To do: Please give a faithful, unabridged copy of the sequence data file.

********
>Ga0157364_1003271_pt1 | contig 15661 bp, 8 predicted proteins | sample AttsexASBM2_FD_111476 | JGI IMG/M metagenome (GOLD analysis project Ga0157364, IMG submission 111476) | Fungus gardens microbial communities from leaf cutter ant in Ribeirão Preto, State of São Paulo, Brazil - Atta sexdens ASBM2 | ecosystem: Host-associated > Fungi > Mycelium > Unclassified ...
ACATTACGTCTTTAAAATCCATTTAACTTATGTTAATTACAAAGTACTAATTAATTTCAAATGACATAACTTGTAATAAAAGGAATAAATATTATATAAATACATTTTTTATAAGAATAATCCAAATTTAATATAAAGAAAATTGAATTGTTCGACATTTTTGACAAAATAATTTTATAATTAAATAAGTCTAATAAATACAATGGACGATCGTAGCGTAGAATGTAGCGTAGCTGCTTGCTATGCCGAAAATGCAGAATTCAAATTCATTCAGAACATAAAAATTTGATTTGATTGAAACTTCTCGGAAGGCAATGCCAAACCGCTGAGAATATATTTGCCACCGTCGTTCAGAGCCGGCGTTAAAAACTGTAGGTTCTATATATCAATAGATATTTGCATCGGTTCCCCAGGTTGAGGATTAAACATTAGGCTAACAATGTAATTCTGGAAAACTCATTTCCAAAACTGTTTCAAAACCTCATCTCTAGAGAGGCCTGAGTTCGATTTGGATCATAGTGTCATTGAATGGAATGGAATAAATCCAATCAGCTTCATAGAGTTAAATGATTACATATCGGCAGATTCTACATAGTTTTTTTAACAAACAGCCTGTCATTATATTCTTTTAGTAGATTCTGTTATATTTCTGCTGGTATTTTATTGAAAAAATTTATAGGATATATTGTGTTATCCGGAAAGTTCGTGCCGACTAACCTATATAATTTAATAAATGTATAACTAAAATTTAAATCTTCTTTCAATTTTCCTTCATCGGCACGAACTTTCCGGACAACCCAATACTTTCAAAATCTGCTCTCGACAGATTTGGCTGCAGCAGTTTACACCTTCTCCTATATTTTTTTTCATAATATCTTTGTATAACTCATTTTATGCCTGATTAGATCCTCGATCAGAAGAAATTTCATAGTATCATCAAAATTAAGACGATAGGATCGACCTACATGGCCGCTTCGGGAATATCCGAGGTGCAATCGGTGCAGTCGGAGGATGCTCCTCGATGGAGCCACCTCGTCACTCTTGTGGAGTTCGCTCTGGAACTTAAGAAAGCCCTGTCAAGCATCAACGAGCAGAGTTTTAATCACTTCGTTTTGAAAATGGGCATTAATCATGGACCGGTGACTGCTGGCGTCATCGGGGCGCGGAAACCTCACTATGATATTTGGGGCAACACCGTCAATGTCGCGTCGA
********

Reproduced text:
>Ga0157364_1003271_pt1 | contig 15661 bp, 8 predicted proteins | sample AttsexASBM2_FD_111476 | JGI IMG/M metagenome (GOLD analysis project Ga0157364, IMG submission 111476) | Fungus gardens microbial communities from leaf cutter ant in Ribeirão Preto, State of São Paulo, Brazil - Atta sexdens ASBM2 | ecosystem: Host-associated > Fungi > Mycelium > Unclassified ...
ACATTACGTCTTTAAAATCCATTTAACTTATGTTAATTACAAAGTACTAATTAATTTCAAATGACATAACTTGTAATAAAAGGAATAAATATTATATAAATACATTTTTTATAAGAATAATCCAAATTTAATATAAAGAAAATTGAATTGTTCGACATTTTTGACAAAATAATTTTATAATTAAATAAGTCTAATAAATACAATGGACGATCGTAGCGTAGAATGTAGCGTAGCTGCTTGCTATGCCGAAAATGCAGAATTCAAATTCATTCAGAACATAAAAATTTGATTTGATTGAAACTTCTCGGAAGGCAATGCCAAACCGCTGAGAATATATTTGCCACCGTCGTTCAGAGCCGGCGTTAAAAACTGTAGGTTCTATATATCAATAGATATTTGCATCGGTTCCCCAGGTTGAGGATTAAACATTAGGCTAACAATGTAATTCTGGAAAACTCATTTCCAAAACTGTTTCAAAACCTCATCTCTAGAGAGGCCTGAGTTCGATTTGGATCATAGTGTCATTGAATGGAATGGAATAAATCCAATCAGCTTCATAGAGTTAAATGATTACATATCGGCAGATTCTACATAGTTTTTTTAACAAACAGCCTGTCATTATATTCTTTTAGTAGATTCTGTTATATTTCTGCTGGTATTTTATTGAAAAAATTTATAGGATATATTGTGTTATCCGGAAAGTTCGTGCCGACTAACCTATATAATTTAATAAATGTATAACTAAAATTTAAATCTTCTTTCAATTTTCCTTCATCGGCACGAACTTTCCGGACAACCCAATACTTTCAAAATCTGCTCTCGACAGATTTGGCTGCAGCAGTTTACACCTTCTCCTATATTTTTTTTCATAATATCTTTGTATAACTCATTTTATGCCTGATTAGATCCTCGATCAGAAGAAATTTCATAGTATCATCAAAATTAAGACGATAGGATCGACCTACATGGCCGCTTCGGGAATATCCGAGGTGCAATCGGTGCAGTCGGAGGATGCTCCTCGATGGAGCCACCTCGTCACTCTTGTGGAGTTCGCTCTGGAACTTAAGAAAGCCCTGTCAAGCATCAACGAGCAGAGTTTTAATCACTTCGTTTTGAAAATGGGCATTAATCATGGACCGGTGACTGCTGGCGTCATCGGGGCGCGGAAACCTCACTATGATATTTGGGGCAACACCGTCAATGTCGCGTCGA